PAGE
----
GMO roundup

• Back pain specialists in the US are the latest health professional group to take a pop at genetically modified foods. An article in the Journal of the American Chiropractic Association warns: “Some hazards from the GE process could directly impact patients who ingest the food” and adds, rather fluffily, that “other hazards are indirect, operating through pollution of other food species or through unintended effects on local and global ecosystems.“ The article “reveals” a number of hazards of genetically engineered foods including the presence of herbicide resistance genes that “guarantees that humans who ingest the foods will be exposed to herbicides with a litany of adverse health effects.” The article stops short of indicating precisely what new economic factors will encourage farmers to squander their profits by coating their crops with an unnecessarily generous layer of herbicide, and neither does it disclose which part of the human photosynthetic apparatus the herbicides will affect. Unsurprisingly, the article also polishes off the old allergenicity chestnut (the food never got anywhere near the consumer, guys) and it points to toxicity effects originating with crops that produce “bacillicus [sic] thuringiensis toxins.” The article seems to have been written by people who, despite being well schooled in human anatomy, do not know their “bacillicus” from their elbow.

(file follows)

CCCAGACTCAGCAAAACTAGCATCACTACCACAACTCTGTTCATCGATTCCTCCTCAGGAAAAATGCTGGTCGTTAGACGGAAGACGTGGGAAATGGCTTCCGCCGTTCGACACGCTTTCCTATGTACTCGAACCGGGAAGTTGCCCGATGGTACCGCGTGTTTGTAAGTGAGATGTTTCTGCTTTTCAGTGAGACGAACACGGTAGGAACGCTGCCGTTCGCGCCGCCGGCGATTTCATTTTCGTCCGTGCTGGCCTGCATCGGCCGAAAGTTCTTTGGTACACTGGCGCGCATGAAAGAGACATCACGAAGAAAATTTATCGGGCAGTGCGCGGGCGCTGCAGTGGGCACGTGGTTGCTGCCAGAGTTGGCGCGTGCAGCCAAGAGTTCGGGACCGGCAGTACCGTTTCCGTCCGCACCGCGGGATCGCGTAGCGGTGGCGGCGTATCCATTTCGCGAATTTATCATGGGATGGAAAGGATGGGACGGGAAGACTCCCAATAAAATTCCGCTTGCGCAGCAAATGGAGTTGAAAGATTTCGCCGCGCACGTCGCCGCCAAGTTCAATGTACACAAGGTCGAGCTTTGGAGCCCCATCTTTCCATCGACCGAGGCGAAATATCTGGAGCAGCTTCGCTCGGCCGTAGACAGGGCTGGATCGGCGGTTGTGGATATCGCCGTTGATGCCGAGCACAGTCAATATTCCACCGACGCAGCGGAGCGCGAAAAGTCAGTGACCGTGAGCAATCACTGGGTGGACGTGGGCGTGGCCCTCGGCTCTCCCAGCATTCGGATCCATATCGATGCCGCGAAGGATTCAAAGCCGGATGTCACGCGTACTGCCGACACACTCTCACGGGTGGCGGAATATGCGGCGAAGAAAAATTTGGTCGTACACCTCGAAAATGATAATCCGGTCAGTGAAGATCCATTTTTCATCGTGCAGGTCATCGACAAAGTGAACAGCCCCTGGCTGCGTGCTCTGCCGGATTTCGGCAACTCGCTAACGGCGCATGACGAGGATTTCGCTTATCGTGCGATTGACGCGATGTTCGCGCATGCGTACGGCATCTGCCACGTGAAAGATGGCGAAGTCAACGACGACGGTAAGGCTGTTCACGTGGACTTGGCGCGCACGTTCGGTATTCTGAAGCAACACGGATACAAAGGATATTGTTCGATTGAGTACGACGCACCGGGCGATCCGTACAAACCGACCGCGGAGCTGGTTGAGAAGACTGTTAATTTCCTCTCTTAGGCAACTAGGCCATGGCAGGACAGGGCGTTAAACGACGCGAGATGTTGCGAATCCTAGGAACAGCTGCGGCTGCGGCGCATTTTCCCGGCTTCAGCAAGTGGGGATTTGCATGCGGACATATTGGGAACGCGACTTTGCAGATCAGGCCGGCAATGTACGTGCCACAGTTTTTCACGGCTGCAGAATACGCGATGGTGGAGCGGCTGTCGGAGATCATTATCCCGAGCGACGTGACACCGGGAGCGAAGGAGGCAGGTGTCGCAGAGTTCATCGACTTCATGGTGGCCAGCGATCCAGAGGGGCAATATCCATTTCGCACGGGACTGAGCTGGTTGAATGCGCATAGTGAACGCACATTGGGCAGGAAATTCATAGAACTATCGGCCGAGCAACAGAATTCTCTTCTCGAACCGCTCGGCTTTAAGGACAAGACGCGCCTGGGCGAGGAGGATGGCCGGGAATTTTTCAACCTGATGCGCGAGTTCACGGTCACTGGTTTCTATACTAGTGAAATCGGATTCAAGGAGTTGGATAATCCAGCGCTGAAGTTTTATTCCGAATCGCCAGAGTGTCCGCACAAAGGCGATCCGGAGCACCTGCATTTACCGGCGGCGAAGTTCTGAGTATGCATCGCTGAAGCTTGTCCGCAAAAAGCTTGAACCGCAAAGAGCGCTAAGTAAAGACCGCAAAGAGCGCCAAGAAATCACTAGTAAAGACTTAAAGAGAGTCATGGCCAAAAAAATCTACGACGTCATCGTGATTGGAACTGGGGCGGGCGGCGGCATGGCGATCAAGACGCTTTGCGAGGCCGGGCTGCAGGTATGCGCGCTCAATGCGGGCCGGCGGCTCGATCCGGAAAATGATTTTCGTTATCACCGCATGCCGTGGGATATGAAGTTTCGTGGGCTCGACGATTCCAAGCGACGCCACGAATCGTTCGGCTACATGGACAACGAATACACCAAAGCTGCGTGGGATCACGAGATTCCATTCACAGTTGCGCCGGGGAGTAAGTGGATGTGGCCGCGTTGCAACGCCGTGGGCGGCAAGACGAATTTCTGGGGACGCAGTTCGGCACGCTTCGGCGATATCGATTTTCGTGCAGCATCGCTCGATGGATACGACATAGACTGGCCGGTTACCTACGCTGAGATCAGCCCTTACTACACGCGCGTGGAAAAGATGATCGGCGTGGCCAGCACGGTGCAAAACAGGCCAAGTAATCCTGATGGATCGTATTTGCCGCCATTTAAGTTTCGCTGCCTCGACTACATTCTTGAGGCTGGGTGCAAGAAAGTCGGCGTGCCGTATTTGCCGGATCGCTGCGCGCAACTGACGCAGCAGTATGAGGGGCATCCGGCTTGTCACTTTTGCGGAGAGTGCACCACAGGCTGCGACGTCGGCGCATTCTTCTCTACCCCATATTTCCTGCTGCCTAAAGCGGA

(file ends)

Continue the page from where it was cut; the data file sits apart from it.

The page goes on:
• At last, the GM food debate is maturing. In April, a protest group called the Biotic Baking Brigade provided new evidence of the hazards of being publicly pro-biotechnology by projecting a volley of sweet pastries in the face of Martina McClaughlin, director of biotechnology at the University of California, Davis. UC Davis has been a particular target for the direct antibiotechnology action because of its leading position in plant biotechnology and its associations with a number of commercial companies in the field. The actions of Biotic Baking Brigade agents—Chocolate Silk, Key Lime, and Raspberry—truly helped focus world attention on the real solutions to world hunger—the delivery of copious baked confectioneries to subsistence farmers and the landless in the developing world.

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Hodgson, J. GMO roundup. Nat Biotechnol 18, 581 (2000). https://doi.org/10.1038/76338

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